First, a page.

I am a recent graduate. Because of the nursing shortage area hospitals are hiring right into specialty units - even ICU. Most of my classmates have hired into such units. Even though I was a top student I took a position on a med/surg floor (which I will start in a couple of weeks) because I want a good foundation. Now I am wondering if I squandered a good opportunity. Any thoughts?
Jul 10, '01
Hello there! I just read your message about the med/surg option. I have one year left to receive my R.N. This summer I have been working in a medical unit as an extern (aide, etc..) and with no real previous experience in clinical health care I find that this experience will be a great foundation to other avenues in the nursing field. Other students in my class this summer have had opportunities to work in the OR or more "glamorous" places, and at first I was jealous of their opportunities, but after careful thought to my path, I realized that this med/surg experience will only broaden the general foundation and strengthen our practices...thus producing a more "global" picture. I am not allowed to give meds this summer, but I can shadow other nurses and help out with CNA work. From what I have seen, these nurses work their **** off! To juggle x number of patients and do their work and charting takes skill, patience, sweat, humility, and smarts! That sounds like a great foundation! Good luck to you!
Jul 11, '01
it's a ,atter of opinion i think............i went right to er and think it's great.......5years later
Jul 29, '01
Taking a Med/Surg position can only make you stronger and will help in your next job search
. This time will give you a chance to put into practice all that you have learned, improve you self confidence and give you a firm foundation. Upon going into a specialtity area you are bombarded will new concepts, new practices and if you are not confident in your basic skills it could lead to failure or a flaming burn-out causing you to leave the profession.
Over the years I have trained many new grads in Emergency Nursing. There are many who do ok, but there are some that can't take the stress of starting a new profession as well as learning to cope in a fast paced speciality.
The advice from this old dog is to give med/surg at least a year than decide on what you want to do next. Heck you might even decide Med/Surg is where you want to stay.
Best of Luck to you.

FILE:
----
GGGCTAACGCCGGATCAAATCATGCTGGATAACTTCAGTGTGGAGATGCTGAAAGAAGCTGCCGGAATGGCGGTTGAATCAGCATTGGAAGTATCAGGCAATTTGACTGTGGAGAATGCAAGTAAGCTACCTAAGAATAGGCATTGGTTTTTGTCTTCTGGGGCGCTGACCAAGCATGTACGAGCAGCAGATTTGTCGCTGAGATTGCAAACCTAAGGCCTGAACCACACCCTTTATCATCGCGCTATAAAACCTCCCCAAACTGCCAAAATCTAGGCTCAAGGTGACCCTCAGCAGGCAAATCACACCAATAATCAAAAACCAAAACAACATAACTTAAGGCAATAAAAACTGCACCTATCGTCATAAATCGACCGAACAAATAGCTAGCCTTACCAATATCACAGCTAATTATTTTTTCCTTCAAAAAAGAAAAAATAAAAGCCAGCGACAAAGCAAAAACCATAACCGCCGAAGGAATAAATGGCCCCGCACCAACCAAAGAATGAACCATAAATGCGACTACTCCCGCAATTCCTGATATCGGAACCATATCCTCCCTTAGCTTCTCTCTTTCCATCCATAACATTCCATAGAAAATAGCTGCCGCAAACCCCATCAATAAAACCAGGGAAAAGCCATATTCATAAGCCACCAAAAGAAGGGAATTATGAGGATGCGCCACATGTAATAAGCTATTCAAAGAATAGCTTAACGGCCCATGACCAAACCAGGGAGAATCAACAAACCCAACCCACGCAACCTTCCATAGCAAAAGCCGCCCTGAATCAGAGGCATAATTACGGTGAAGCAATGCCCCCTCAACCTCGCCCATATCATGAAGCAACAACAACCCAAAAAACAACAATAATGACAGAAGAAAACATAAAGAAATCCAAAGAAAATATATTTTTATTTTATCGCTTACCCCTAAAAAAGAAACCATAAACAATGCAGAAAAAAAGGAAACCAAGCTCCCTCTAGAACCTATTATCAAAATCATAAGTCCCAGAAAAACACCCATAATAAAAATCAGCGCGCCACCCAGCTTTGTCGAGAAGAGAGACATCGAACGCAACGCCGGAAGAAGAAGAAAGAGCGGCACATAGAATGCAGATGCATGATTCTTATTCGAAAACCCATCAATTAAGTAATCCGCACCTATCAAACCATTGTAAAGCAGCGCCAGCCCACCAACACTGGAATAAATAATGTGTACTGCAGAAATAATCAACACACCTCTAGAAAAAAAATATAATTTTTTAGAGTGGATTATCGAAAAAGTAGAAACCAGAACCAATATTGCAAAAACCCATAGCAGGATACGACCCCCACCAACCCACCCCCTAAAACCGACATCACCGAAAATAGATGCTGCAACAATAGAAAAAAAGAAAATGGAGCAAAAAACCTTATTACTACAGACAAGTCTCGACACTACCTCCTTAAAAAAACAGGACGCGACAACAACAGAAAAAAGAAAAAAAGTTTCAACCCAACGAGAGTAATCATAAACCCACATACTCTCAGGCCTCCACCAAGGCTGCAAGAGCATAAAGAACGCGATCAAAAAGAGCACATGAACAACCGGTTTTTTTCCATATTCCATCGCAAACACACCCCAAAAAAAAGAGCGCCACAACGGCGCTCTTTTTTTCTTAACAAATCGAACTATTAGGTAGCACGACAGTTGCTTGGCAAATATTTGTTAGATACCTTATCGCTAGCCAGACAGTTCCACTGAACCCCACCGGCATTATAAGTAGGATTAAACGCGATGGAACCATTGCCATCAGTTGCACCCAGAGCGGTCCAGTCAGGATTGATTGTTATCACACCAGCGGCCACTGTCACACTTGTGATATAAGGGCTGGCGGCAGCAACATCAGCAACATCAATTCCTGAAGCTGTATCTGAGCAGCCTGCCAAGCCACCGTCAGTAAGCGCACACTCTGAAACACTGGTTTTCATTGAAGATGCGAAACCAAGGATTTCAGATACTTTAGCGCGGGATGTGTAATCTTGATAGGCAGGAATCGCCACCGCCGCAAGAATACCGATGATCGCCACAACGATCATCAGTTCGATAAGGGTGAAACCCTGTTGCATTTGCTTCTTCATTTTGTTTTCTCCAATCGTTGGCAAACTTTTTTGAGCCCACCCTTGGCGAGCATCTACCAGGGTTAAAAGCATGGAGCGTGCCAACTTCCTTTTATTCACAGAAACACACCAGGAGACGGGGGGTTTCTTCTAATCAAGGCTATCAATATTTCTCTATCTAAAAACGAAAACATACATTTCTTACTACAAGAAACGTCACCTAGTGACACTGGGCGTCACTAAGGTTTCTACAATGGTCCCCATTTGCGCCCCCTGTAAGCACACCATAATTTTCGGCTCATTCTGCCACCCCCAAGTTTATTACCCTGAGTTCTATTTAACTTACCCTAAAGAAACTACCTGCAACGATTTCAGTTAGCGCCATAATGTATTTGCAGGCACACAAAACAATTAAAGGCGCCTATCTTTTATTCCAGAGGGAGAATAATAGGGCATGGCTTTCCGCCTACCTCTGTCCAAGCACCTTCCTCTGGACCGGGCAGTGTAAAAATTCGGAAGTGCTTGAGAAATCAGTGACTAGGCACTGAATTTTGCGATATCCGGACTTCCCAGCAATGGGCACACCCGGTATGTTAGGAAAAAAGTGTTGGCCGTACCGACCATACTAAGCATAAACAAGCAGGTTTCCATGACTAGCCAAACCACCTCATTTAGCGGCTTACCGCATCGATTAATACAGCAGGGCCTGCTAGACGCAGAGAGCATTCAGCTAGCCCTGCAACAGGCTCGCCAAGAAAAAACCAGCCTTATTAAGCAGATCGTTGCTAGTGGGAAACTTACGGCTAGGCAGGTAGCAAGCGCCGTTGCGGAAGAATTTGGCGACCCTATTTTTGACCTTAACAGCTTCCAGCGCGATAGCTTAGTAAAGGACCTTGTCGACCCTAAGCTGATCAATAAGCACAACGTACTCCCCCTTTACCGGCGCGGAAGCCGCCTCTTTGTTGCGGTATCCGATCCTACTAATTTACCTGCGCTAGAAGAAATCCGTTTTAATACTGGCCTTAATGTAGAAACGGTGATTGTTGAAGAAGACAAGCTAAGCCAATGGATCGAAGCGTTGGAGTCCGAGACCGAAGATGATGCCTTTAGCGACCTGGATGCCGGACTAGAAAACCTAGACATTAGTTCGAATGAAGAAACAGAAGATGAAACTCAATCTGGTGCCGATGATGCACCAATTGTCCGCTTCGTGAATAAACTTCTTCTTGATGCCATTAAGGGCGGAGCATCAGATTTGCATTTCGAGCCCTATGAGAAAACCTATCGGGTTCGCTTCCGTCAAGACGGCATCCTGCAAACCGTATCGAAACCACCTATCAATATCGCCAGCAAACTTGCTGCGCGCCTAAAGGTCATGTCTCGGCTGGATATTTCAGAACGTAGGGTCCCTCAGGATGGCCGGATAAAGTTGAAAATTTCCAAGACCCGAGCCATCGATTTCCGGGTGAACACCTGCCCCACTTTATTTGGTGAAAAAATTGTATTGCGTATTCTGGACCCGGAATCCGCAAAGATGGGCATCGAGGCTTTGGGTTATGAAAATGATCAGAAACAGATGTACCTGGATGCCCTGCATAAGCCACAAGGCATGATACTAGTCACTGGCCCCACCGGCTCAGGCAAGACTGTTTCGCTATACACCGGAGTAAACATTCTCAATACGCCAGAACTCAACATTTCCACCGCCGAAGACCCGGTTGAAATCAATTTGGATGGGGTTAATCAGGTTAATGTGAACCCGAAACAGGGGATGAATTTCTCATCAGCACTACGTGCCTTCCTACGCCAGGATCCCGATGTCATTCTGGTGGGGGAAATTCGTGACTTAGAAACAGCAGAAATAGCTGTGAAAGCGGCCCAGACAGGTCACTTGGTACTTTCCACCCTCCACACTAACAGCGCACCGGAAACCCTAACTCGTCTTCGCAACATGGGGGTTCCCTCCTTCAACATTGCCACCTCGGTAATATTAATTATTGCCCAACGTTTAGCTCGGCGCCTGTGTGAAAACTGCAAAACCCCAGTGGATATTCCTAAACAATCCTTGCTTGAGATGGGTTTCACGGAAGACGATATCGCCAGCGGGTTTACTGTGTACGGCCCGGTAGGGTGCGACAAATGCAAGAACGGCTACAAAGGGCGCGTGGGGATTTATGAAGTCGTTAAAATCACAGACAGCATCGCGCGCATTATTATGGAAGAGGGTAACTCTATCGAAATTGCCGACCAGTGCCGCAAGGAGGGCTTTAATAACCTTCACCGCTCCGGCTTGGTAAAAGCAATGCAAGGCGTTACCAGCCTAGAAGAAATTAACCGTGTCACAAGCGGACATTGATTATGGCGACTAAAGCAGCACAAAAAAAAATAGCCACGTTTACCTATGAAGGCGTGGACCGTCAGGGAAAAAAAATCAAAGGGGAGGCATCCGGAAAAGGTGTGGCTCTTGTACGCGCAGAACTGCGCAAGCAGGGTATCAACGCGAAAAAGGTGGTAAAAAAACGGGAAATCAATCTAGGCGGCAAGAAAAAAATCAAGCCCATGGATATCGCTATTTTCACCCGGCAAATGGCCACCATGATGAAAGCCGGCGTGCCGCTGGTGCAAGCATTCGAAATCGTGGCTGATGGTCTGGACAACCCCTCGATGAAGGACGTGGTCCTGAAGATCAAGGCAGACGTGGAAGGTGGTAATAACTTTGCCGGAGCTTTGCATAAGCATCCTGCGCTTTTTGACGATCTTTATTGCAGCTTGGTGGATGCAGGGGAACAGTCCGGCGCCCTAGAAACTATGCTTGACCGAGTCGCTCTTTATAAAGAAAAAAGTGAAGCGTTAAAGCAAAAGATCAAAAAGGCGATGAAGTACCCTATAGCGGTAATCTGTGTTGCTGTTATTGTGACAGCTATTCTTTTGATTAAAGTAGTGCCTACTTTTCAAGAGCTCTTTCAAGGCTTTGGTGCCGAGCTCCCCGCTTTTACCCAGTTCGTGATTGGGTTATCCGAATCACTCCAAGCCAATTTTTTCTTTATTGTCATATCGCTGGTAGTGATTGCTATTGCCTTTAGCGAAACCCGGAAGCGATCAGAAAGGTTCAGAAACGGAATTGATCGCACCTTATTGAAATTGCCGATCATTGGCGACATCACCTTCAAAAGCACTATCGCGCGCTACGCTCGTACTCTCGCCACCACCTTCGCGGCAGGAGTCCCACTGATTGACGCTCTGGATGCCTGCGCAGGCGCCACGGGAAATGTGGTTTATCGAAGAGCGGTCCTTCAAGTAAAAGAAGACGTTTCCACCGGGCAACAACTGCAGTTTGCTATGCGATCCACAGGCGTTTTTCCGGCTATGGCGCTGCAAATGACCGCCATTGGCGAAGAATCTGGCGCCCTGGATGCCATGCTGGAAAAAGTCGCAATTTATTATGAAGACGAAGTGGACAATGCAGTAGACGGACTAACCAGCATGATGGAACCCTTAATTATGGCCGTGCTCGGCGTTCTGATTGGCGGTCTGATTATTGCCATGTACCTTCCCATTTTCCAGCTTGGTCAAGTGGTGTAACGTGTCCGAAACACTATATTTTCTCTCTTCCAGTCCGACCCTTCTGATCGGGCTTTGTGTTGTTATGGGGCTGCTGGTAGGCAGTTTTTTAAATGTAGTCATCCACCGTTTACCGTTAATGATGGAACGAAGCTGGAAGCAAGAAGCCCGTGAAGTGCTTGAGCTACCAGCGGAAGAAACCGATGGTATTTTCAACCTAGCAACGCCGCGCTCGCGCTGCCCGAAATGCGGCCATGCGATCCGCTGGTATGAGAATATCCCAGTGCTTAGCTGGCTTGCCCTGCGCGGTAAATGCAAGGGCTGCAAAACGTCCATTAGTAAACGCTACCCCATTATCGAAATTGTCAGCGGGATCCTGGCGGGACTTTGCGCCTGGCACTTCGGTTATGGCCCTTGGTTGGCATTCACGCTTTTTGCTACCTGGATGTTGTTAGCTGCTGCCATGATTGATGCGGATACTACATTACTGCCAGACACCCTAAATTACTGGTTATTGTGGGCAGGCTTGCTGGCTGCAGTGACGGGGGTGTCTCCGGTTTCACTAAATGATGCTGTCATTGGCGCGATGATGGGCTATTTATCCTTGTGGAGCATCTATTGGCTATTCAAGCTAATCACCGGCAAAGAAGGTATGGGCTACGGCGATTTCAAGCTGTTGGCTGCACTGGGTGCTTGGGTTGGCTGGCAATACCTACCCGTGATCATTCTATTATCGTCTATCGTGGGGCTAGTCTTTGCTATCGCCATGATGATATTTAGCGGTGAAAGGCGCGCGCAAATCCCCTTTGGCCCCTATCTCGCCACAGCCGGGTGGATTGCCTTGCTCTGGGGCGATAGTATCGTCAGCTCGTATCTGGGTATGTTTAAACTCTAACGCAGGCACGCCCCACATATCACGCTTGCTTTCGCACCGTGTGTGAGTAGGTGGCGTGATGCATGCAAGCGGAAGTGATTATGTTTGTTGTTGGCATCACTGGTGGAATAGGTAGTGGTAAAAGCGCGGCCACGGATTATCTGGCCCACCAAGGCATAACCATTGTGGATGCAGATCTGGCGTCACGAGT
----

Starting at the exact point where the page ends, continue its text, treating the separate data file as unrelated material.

Aug 5, '01
I think the med/surg experience is a great thing. I worked in a sub-acute nsg home after graduation for about 9 months (it was all that was available by me at the time). There I learned to juggle a heavy patient load, give all the thousands of pills, wound care,charting at warp speed, and still taking the 5 seconds to give a little TLC PRN. You also get some experiences you didn't get in school(DNR,Post mortum care, dealing with families,ect.) From there I went to ICU and now in the ER. I love each day...even the aggrivating(sp.) ones. Good Luck.
Aug 5, '01
I just graduated this May and went straight into the OR. Med/Surg experience would have made absolutely no difference to me because the OR is a totally different world. I love it. One room, one patient, one case at a time- Not 5+ pts at once.
I have friends that went right into OB. They only have one laboring patient at a time. Depending upon where and what specialty you want to work in, the recommended 'one year Med/Surg' may not be for you. I, too, received the same advice from experienced nurses. It wasn't for me.
Create your own path.
Aug 5, '01
The old notion that you need to have med/surg experience before entering a specialty is pretty much gone by the wayside. As I have said in previous posts, med/surg is not the "foundation" of nursing anymore and is a specialty in and of itself. There are so many different paths that you can take in nursing, and not all of them involve hospital nursing either. It's perfectly okay for a new grad to take a job in an outpatient clinic or home health, for instance. The most important thing is that you do what's best for you and find an area that interests you and that you love! Be Happy!!
Aug 5, '01
Hi. Even though it's not necessary to start your nursing career on a med-surg floor, I'm one of the old dogs, taking a que from a previous poster, who feel that it can be vital in helping you get a hodge-podge of experience and skills that can be applied to more specialized areas of nursing including management. I don't think you will be wasting your time if you decided to work med-surg for 6 months or longer. After all, the nursing shortage won't be going away soon or unfortunately later, so you will have plenty of opportunities to apply to work in as many areas as you want in and outside of the hospital. Best wishes.
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